The prawn Artemesia longinaris is distributed along the South American coast, from 23°S to 43°S (Boschi and Gavio, 2005) and is one of the most valuable species in the markets of Brazil, Uruguay and Argentina. Because of the yearly fluctuations of catches, it is important to establish the feasibility of culturing A. longinaris in order to maintain a continuous supply to the market.

Some studies have demonstrated good survival and growth under culture conditions (Fenucci et al., 1983; Petriella et al., 1984), determined the nutritional requirements (Fernandez Gimenez and Fenucci, 2002; Romanos Mangialardo and Fenucci, 2002) and characterized the digestive proteinases in relation to the molting cycle (Fernandez Gimenez et al., 2002). The present study aimed to evaluate the apparent digestibility of protein in formulated feeds for A. longinaris, compared the results with in vitro assays of formulated feeds and protein feed ingredients, and evaluated the possible adaptation of digestive enzymes according to the dietary protein sources.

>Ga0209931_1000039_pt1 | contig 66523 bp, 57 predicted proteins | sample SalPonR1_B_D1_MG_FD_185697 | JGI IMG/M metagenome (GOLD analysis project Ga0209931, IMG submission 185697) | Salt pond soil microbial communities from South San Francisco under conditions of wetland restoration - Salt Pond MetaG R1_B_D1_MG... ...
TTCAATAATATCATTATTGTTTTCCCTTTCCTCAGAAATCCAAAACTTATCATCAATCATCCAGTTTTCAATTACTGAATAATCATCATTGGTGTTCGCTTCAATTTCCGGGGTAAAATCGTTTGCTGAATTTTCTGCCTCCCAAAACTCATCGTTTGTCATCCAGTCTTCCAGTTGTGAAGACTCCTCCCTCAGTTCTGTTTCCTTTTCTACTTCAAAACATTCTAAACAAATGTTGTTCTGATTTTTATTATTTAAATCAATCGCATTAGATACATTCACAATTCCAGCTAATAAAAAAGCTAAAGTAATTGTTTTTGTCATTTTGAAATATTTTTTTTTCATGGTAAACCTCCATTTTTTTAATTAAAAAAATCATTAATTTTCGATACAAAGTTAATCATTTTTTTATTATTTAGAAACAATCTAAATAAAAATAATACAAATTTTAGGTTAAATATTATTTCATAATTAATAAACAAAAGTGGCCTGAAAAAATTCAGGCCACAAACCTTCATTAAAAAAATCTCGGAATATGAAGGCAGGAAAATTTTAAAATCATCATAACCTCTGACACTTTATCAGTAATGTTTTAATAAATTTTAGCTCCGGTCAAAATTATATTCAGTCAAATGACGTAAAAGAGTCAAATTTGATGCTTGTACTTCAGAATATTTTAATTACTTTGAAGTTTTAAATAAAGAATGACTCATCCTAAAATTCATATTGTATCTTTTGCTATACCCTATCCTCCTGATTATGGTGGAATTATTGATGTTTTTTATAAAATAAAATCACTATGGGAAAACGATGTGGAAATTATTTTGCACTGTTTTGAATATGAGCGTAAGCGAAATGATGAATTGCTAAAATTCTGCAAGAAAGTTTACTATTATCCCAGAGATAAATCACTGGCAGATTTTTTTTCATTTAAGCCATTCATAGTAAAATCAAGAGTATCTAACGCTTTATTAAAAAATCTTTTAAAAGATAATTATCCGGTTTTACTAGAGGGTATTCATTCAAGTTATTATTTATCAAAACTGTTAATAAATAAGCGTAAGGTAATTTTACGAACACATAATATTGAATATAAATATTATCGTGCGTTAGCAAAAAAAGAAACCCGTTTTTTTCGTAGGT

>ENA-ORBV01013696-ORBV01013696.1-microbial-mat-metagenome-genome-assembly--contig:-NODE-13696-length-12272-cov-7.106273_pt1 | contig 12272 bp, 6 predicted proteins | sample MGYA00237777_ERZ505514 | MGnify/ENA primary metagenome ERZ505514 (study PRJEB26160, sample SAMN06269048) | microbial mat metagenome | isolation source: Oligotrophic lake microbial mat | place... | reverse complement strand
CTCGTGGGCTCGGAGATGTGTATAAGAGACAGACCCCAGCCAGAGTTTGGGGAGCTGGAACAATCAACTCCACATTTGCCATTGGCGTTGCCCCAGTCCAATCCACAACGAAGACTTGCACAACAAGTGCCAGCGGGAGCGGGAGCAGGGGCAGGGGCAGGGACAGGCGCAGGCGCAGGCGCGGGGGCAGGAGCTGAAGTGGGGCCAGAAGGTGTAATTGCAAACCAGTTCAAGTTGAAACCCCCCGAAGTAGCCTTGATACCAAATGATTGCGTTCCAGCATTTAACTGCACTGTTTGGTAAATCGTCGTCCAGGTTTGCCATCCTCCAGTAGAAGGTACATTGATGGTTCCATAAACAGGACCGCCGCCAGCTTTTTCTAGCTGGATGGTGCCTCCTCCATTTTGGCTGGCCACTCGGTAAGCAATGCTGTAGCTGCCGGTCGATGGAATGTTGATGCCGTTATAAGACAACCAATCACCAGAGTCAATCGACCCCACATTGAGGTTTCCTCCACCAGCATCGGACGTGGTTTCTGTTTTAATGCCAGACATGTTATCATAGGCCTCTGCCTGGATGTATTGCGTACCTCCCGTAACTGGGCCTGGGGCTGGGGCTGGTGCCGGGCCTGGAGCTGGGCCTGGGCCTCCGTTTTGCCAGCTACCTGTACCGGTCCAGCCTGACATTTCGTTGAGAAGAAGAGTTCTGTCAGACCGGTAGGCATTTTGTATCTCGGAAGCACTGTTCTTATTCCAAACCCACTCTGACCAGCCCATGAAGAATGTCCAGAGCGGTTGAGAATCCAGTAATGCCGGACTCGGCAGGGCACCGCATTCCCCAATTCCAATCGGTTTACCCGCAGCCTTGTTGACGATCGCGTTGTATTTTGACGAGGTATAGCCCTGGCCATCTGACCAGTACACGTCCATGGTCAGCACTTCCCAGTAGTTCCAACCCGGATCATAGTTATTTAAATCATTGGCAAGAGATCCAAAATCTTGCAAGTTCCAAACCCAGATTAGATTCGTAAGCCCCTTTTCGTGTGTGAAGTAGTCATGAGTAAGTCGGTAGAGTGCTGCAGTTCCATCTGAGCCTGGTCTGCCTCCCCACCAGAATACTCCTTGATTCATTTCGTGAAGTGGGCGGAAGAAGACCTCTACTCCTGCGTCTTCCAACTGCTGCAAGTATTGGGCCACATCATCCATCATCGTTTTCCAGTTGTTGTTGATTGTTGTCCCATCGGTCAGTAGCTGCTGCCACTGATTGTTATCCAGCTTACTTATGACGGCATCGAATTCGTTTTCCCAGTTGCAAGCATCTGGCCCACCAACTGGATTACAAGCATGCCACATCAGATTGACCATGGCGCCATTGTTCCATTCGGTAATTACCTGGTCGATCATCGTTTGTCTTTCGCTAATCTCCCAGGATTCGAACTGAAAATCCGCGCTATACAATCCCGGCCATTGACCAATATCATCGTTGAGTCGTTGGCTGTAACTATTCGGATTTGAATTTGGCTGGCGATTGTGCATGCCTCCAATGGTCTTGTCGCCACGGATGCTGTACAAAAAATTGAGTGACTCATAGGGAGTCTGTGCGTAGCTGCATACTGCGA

MATERIAL AND METHODS

Feed and Feeding Trials

Artemesia longinaris prawns, weighing 1.3 ± 0.51 g, were obtained from a commercial fisherman in the coastal waters of Mar del Plata, Argentina (38°S).